# Complex numbers moduli sum

show there is a some constant c, independent of n, s.t. if {Z_j} are complex numbers and sum of |Z_j| from 1 to n >= 1, then there's a subcollection {Z_j_k} of {Z_j} s.t. sum of |Z_j_k| >= c.

Any hint on how to start this?

mathman
Are there any restrictions on c? As I interpret the statement, c = 1/2 will always work.

how did you get 1/2. No restrictions on C. I don't get the question fully this C is a number that works for any sequence of {Z_j} right? otherwise you can pick any subcollection calculate the modulus of the sum and pick some C less than that.

fzero
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You can obtain 1/2 by considering n=2. For any n, you can gather the n terms together into 2 terms.

ok it's 1/2 because you are looking at the subcollection of only 1 term right. so at least 1 of 2 must exceed 1/2.

i dont see how you can divide them into 2 numbers because you would need to have |z_1+..+z_i| + |z_i+1+...+z_n| >= 1 but that's not necessarily true since triangle inequality works the other way.

fzero
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There's no need to involve the triangle inequality. The theorem you stated in the OP is about the sum of moduli, not moduli of the sums.

i dont get it how are you dividing z_1,...,z_n into 2 terms so |z_1+..+z_i| + |z_i+1+...+z_n| >= 1

fzero
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i dont get it how are you dividing z_1,...,z_n into 2 terms so |z_1+..+z_i| + |z_i+1+...+z_n| >= 1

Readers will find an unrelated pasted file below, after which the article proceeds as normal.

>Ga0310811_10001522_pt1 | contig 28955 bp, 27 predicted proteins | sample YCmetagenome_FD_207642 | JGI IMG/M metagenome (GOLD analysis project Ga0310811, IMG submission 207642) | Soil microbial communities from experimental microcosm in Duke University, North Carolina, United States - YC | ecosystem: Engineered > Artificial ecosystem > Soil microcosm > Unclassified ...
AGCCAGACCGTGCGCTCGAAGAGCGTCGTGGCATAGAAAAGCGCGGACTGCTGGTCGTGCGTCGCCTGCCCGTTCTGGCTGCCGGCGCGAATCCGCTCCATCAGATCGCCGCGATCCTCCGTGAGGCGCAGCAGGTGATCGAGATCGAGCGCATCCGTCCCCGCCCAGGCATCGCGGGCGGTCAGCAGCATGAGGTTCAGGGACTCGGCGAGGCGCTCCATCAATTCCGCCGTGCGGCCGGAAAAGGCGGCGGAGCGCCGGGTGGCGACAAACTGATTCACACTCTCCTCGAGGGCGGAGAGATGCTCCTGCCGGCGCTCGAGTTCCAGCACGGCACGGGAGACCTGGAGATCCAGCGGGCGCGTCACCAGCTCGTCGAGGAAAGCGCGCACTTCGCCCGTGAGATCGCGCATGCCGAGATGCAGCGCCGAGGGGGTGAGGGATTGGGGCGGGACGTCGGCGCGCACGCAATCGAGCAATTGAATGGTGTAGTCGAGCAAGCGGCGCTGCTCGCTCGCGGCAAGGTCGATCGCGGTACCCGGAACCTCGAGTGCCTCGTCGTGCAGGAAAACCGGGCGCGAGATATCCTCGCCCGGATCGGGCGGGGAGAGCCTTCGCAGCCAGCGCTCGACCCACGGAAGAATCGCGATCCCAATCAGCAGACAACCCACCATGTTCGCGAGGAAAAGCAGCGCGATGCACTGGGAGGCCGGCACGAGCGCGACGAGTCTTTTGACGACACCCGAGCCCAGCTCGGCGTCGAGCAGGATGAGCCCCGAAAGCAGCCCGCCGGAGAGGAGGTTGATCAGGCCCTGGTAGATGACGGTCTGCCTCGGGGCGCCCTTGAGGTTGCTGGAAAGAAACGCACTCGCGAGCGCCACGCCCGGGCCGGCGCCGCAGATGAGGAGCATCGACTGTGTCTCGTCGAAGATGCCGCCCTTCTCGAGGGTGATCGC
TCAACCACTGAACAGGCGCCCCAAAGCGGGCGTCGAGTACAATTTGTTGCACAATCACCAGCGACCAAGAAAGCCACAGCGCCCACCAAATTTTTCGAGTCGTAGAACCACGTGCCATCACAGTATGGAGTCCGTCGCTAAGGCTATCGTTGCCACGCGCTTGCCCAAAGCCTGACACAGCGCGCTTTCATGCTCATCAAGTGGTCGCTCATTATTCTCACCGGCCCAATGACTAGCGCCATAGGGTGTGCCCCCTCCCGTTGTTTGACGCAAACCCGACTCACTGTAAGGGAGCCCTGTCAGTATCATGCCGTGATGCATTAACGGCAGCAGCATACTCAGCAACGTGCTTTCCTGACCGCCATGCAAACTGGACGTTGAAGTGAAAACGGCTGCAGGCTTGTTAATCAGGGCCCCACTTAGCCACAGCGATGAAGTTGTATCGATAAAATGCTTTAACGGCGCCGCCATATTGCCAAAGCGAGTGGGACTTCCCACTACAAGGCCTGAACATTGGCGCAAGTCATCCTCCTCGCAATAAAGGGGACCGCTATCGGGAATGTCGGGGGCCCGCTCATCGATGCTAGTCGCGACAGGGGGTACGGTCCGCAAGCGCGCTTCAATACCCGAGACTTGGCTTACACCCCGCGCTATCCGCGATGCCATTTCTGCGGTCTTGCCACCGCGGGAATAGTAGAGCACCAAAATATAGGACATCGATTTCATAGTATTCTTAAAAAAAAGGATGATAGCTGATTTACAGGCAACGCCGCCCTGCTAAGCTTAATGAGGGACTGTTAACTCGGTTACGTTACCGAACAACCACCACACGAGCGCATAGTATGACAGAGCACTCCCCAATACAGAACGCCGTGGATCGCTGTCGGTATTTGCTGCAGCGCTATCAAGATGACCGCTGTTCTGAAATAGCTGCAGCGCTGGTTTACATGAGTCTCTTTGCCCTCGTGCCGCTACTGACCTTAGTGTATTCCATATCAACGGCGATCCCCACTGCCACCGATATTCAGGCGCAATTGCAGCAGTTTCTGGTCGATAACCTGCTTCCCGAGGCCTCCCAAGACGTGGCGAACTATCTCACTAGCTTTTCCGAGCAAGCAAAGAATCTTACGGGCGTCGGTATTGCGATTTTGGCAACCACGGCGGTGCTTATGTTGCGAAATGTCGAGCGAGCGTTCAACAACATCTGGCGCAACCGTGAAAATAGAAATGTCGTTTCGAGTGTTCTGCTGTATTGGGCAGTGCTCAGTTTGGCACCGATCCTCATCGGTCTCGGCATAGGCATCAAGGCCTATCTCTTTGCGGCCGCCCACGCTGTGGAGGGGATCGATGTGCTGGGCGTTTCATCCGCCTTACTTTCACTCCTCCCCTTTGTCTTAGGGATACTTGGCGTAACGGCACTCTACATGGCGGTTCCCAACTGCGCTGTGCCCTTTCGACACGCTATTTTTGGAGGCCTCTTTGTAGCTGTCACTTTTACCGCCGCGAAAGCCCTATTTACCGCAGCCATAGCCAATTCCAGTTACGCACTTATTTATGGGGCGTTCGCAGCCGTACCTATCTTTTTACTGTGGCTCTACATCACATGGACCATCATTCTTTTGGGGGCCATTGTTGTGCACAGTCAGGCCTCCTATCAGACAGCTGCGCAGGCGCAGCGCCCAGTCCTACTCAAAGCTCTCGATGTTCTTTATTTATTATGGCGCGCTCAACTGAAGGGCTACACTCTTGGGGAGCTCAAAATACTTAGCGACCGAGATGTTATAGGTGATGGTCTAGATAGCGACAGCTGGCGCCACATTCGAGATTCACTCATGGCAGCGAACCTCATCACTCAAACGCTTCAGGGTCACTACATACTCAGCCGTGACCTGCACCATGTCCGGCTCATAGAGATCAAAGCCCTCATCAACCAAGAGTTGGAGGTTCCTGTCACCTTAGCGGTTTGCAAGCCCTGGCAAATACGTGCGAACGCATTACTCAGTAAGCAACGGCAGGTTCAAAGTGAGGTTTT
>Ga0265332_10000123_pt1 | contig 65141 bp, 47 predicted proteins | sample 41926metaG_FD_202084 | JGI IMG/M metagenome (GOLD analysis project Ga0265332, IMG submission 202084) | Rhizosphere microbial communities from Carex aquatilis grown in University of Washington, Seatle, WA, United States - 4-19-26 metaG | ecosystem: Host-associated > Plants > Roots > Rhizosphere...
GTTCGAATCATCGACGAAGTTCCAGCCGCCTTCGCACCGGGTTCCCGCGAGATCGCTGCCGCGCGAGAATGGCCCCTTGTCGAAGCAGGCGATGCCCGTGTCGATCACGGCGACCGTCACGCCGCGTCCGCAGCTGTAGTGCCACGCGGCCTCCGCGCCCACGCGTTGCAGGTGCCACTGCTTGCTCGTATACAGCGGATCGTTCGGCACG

Try

$$\sum_k |z_k| = \left( |z_1|+\cdots+|z_i| \right) + \left( |z_{i+1}|+\cdots+|z_n| \right).$$

oh man I screwed up the original posting, I meant you need it so that |sum of z_j| >= C for some subcollection z_j of the original z_n

fzero
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Then use the triangle inequality to show that

$$|z_1+\cdots+z_i| + |z_{i+1}+\cdots+z_n| \geq 1.$$

you're saying this is always true for any i? if you have 3 numbers each of which has length 1/3 and if you divide it into z1+z2 and z3 where z1 and z2 point in the opposite directions this wouldnt be true. I dont think its as simple as the triangle inequality

fzero
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No it's not true for any i. You have to show that there is some partition that satisfies the premise of the theorem.

yea that's what I'm trying to do, any ideas?

fzero
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Actually any partition will work. You have 2 positive numbers whose sum is $$\geq 1$$. There's only a couple of cases to consider. I can't really be anymore specific without completely giving the proof.

but obviously the {z1,z2} , {z3} partition does not work for n=3 take z1 , z2 to be a+bi, -a-bi, and z3 to be some other vector perpendicular to them and each length 1/3.

fzero
Those don't satisfy $$|z_1+z_2 +z_3| \geq 1$$.